Why The Bison is About to Become Our New National Mammal

american buffalo
 Jouko van der Kruijssen / Getty

The federal government is on its way to honoring the American buffalo as a national symbol. On Tuesday evening, the U.S. House voted to adopt bison as the “national mammal,” under the National Bison Legacy Act. Clearly, we love our bison: Lobbying for the official mammal designation and behind the origins of the National Bison Legacy Act involved a coalition of more than 50 businesses, tribal groups, organizations, conservationists, and ranchers, as well as efforts from the National Bison Association and the Wildlife Conservation Society. (No other animals were even considered for this honor, and this is the only animal to have a bill passed in the House to designate it as a national mammal.) The title would give the iconic animal recognition similar to that of the bald eagle as our national bird.

"No other indigenous species tells America's story better than this noble creature," Representative William Lacy Clay of Missouri said in an official statement. The American bison is an enduring symbol of strength, Native American culture, and the boundless western wildness. It is an integral part of the still largely untold story of Native Americans and their historic contributions to our national identity." In agreement, Senator John Hoeven of North Dakota hailed during Congressional hearings that the bison, “like the bald eagle, has for many years been a symbol of America for its strength, endurance, and dignity, reflecting the pioneer spirit of our country," and therefore deserves to symbolize these traits formally, especially when considering the buffalo’s personal history in the U.S. (We wonder if the bald eagle is feeling a little slighted right now.)

Before western settlement, an estimated 30 to 60 million buffalo grazed the plains that stretch from what is now the Great Bear Lake in northwest Canada to the Mexican state of Durango to the Atlantic seaboard in the 1500s. But due to overhunting, the population dwindled at the turn of the 20th century. According to the U.S. Fish and Wildlife Service, by 1884 there were just 325 wild bison living in the U.S. Conservation efforts by, and protection under, President Teddy Roosevelt’s Yellowstone Preservation Act of 1894 helped to restore the species, bringing their numbers back to more than 500,000 across the U.S. today.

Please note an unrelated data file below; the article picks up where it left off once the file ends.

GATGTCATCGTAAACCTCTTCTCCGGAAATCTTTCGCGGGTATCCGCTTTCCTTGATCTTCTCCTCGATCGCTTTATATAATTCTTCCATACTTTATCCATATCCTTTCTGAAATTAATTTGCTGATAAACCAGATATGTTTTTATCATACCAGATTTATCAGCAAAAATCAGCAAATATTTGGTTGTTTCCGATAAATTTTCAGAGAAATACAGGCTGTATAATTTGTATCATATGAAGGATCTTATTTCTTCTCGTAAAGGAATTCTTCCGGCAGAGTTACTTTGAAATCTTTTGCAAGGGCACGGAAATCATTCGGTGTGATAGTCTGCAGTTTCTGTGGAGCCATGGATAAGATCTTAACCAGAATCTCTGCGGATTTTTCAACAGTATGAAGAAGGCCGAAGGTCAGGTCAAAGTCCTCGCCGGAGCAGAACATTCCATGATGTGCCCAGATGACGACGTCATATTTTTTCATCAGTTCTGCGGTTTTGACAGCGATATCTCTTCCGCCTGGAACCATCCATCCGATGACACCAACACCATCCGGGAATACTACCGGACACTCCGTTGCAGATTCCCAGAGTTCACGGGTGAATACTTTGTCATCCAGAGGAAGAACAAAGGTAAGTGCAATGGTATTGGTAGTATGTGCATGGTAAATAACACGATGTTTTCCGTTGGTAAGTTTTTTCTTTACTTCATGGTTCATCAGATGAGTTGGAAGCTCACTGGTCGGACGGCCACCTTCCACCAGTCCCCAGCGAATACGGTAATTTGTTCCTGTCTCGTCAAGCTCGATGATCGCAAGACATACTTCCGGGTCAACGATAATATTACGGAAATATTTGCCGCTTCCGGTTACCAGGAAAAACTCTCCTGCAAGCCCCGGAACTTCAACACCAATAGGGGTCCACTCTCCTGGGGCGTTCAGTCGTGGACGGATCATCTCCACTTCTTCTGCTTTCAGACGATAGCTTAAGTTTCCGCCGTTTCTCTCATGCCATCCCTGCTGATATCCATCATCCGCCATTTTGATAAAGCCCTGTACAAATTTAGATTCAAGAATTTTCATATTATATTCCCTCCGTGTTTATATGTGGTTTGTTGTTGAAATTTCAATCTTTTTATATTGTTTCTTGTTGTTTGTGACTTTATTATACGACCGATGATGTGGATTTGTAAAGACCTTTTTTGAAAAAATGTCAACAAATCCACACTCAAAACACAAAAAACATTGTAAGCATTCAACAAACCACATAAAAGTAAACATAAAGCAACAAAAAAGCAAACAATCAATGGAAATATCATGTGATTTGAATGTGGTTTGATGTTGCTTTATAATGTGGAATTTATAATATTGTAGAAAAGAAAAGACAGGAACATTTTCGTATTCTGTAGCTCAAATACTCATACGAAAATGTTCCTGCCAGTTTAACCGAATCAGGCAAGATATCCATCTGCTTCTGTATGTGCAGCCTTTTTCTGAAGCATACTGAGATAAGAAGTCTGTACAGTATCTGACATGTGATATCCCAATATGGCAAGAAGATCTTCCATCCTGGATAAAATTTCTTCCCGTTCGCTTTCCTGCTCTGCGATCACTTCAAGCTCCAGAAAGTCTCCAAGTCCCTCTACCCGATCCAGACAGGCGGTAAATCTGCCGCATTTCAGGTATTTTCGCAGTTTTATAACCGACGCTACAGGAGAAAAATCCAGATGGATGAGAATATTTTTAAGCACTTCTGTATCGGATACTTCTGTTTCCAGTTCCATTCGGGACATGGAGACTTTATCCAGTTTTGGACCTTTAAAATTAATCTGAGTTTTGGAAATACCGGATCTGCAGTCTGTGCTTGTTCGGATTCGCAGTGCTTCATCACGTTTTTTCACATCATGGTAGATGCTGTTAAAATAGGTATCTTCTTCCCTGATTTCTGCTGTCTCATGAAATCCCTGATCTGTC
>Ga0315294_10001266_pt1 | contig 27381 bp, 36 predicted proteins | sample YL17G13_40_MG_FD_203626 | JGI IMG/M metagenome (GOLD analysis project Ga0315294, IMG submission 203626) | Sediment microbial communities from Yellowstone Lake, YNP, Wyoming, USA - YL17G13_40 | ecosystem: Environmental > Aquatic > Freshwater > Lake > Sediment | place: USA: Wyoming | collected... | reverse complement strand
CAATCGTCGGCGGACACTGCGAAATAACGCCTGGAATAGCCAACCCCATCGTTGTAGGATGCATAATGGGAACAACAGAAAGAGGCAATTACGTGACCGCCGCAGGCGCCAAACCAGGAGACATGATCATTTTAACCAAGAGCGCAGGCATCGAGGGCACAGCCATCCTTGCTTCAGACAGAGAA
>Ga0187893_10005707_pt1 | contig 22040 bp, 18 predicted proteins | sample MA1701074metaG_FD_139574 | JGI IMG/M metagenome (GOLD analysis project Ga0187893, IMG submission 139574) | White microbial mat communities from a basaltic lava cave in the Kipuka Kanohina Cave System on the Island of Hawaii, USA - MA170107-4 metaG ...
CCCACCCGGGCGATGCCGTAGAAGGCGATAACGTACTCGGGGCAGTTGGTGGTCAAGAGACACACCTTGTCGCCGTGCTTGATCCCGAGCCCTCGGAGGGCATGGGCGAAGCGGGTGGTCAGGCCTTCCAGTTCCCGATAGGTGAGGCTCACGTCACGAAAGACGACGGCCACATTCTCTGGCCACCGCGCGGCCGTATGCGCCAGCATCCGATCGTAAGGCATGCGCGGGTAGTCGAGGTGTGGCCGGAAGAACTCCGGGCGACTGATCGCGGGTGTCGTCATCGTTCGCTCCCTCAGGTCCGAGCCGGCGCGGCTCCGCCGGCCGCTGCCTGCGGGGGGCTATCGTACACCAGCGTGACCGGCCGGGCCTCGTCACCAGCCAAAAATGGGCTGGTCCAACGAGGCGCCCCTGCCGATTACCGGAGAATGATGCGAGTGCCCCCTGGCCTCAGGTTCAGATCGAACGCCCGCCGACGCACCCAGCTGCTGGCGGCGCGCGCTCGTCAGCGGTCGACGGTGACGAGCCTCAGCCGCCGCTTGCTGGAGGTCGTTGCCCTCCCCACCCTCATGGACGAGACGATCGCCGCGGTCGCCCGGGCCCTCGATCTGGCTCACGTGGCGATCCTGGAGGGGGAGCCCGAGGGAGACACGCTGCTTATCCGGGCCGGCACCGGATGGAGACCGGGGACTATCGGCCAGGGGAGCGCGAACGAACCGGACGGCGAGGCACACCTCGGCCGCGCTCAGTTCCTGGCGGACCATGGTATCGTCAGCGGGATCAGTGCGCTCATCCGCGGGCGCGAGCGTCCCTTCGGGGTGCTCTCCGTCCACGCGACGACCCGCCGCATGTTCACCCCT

Since, the buffalo has been used as a symbol for many of the Great Plains states. Kansas, Oklahoma, and Wyoming have adopted the animal as their official state mammal. The Kansas, North Dakota, and Montana state quarters all prominently feature buffalo, while the Wyoming flag and the state seal of Indiana displays a buffalo. Nationally, the famous “buffalo nickel” featured the bison on the reverse side of the coin from 1913 to 1938. In 2005, the United States Mint coined a nickel with a new depiction of the bison as part of its "Westward Journey" series.

It’s clear that the buffalo is symbolically more near and dear to the hearts of Americans than other mammals, such as the grizzly bear or whitetail deer. But before it's official, the current National Bison Legacy Act must get Senate approval before heading to the President's desk for his signature. We'll see if this goes as seamlessly as the buffalos roaming the grasslands of yesteryear freely in massive herds…